The black panther is not a separate species in its own right. In simple terms it is merely a leopard with an abnormal (mutant) gene form called non-agouti, which makes the background colour of its fur black or very dark brown instead of the normal tawny yellow. This phenomenon is called melanism. As a result, the black rosettes of its fur are often hard to see, unless viewed close up, or from certain angles in sunlight.
Black panthers are famous for their exotic beauty, but few can compare with the seemingly unique female purchased from Dublin Zoo during the early 1980s by Glasgow zoo, and exhibited there for a few years before being sold overseas probably destined for Madrid Zoo.
When first sighting it, you could be forgiven for thinking that this singularly eye-catching cat had recently strolled through an unusually dense sheet of cobwebs - because its entire coat appeared to be covered in a fine white filigree of gossamer. But on closer inspection you would see that this 'gossamer' was in fact a profuse sprinkling of white hairs among its otherwise uniformly black coat.
Black - furred mammals sometimes show a gradual silvering of their fur as they grow older, but this panther's silvering was so extensive that Richard O'Grady, director of Glasgow Zoo, is convinced that it was due to a genetic mutation. He also pointed out that its gums were unusually pink. Moreover, although the panther was 10 - 11 years old when it arrived in Glasgow, Richard had seen it some time earlier, while it was still at Dublin, and its silvering was no less pronounced then - again ruling out the explanation that it was going 'grey' with age. Because of this, we would assume that Glasgow Zoo's 'cobweb' panther's silvering was indeed caused by some form of aberrant gene.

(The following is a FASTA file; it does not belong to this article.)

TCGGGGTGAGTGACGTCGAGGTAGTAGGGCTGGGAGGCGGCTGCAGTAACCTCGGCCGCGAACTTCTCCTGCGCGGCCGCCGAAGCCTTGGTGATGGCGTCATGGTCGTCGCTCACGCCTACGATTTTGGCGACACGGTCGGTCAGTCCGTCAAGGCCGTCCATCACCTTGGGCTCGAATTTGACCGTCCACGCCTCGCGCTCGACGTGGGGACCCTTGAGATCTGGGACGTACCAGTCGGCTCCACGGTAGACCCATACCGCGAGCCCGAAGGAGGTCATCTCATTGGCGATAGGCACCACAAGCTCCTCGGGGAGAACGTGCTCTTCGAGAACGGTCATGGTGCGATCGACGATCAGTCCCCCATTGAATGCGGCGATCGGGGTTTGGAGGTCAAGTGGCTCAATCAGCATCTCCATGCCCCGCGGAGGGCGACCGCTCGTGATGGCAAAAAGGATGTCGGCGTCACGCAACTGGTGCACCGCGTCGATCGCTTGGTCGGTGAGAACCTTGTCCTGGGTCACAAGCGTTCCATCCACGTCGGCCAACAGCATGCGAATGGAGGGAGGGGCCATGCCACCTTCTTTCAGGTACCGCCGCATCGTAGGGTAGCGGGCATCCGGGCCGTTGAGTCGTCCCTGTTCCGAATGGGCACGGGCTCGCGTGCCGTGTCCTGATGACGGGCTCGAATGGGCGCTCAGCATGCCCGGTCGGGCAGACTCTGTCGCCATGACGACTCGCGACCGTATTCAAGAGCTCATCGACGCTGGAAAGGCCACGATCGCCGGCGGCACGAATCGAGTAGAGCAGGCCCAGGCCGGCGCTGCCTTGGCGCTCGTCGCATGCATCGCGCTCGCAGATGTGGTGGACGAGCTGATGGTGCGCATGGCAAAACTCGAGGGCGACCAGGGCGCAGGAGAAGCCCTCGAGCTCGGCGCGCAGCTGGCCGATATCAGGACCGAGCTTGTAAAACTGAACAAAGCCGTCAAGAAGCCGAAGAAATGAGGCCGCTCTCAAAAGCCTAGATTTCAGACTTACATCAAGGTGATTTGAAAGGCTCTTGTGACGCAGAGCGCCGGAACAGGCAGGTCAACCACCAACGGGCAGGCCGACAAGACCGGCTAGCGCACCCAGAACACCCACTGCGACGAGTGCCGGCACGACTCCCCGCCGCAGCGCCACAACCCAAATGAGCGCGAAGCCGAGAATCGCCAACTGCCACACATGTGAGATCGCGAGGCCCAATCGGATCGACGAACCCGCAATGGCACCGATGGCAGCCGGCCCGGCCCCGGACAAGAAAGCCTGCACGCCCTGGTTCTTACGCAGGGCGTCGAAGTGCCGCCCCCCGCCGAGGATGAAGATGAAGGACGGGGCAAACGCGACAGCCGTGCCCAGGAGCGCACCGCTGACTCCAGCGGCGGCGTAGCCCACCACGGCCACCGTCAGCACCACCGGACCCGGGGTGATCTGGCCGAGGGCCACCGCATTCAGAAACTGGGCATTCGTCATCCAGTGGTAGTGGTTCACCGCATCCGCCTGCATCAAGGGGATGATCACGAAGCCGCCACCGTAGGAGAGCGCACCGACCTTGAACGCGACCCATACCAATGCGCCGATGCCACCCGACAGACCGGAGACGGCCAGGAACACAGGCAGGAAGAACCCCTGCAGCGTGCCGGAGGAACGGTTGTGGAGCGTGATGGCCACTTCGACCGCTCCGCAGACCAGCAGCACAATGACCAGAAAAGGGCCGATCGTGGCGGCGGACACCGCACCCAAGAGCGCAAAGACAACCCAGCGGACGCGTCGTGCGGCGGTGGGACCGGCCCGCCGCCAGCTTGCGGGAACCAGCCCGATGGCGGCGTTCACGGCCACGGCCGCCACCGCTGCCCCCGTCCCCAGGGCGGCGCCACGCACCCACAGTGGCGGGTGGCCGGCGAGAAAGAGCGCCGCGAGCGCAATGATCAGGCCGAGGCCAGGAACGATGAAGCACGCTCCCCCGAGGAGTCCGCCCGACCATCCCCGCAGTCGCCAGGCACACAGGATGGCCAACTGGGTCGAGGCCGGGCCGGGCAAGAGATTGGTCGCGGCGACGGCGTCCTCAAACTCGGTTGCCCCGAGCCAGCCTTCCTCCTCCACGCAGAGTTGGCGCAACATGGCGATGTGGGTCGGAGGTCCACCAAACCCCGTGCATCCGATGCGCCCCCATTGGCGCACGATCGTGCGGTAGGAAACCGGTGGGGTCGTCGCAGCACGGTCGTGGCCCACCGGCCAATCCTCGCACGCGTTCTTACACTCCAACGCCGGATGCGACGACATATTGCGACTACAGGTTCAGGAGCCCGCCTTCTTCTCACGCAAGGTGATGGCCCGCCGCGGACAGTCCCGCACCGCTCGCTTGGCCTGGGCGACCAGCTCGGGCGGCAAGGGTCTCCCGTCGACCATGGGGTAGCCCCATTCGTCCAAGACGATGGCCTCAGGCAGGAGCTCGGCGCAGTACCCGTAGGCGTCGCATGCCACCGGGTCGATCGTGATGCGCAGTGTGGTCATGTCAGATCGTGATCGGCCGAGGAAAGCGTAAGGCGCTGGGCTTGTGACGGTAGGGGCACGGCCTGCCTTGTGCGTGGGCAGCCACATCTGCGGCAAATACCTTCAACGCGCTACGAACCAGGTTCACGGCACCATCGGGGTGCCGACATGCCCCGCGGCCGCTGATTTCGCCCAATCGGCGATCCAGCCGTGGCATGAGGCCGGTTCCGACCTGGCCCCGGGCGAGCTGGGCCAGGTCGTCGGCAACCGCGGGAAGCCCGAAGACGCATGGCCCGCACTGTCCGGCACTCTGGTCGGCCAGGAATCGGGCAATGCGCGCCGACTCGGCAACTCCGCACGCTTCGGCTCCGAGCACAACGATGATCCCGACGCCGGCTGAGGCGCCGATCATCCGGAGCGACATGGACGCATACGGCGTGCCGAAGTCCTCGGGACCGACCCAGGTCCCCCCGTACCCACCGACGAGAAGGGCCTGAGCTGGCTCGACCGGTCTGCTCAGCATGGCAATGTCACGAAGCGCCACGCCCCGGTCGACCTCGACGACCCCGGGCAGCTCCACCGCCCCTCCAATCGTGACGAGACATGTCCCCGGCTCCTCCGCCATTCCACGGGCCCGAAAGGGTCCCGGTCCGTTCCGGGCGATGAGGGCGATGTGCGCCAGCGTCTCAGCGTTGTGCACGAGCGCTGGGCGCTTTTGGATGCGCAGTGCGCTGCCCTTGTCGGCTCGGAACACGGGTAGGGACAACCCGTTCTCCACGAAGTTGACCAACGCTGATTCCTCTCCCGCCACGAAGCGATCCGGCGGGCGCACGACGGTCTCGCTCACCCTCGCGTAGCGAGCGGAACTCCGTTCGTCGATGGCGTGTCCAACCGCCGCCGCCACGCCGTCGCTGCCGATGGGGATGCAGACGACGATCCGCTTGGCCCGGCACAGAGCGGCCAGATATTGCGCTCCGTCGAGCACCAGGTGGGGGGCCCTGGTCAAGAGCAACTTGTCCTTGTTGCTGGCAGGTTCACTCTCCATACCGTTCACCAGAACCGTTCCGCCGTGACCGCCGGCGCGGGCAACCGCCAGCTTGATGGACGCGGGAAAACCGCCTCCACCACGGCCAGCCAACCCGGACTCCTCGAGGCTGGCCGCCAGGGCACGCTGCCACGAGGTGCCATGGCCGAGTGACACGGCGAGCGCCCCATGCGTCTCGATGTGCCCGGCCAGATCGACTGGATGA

A silver mutation has been reported in the mouse. On a nonagouti background, si/si mice have various numbers of silvered hair at birth. The silvered hairs are most readily seen on the head, behind the ears, and in their flank regions. With progressive moults as the mice age, more silvered hairs become apparent, but even in adult mice the extent of the silvering is highly variable. The phenotype results from the mixture of black, white, and black-and-white banded hairs.
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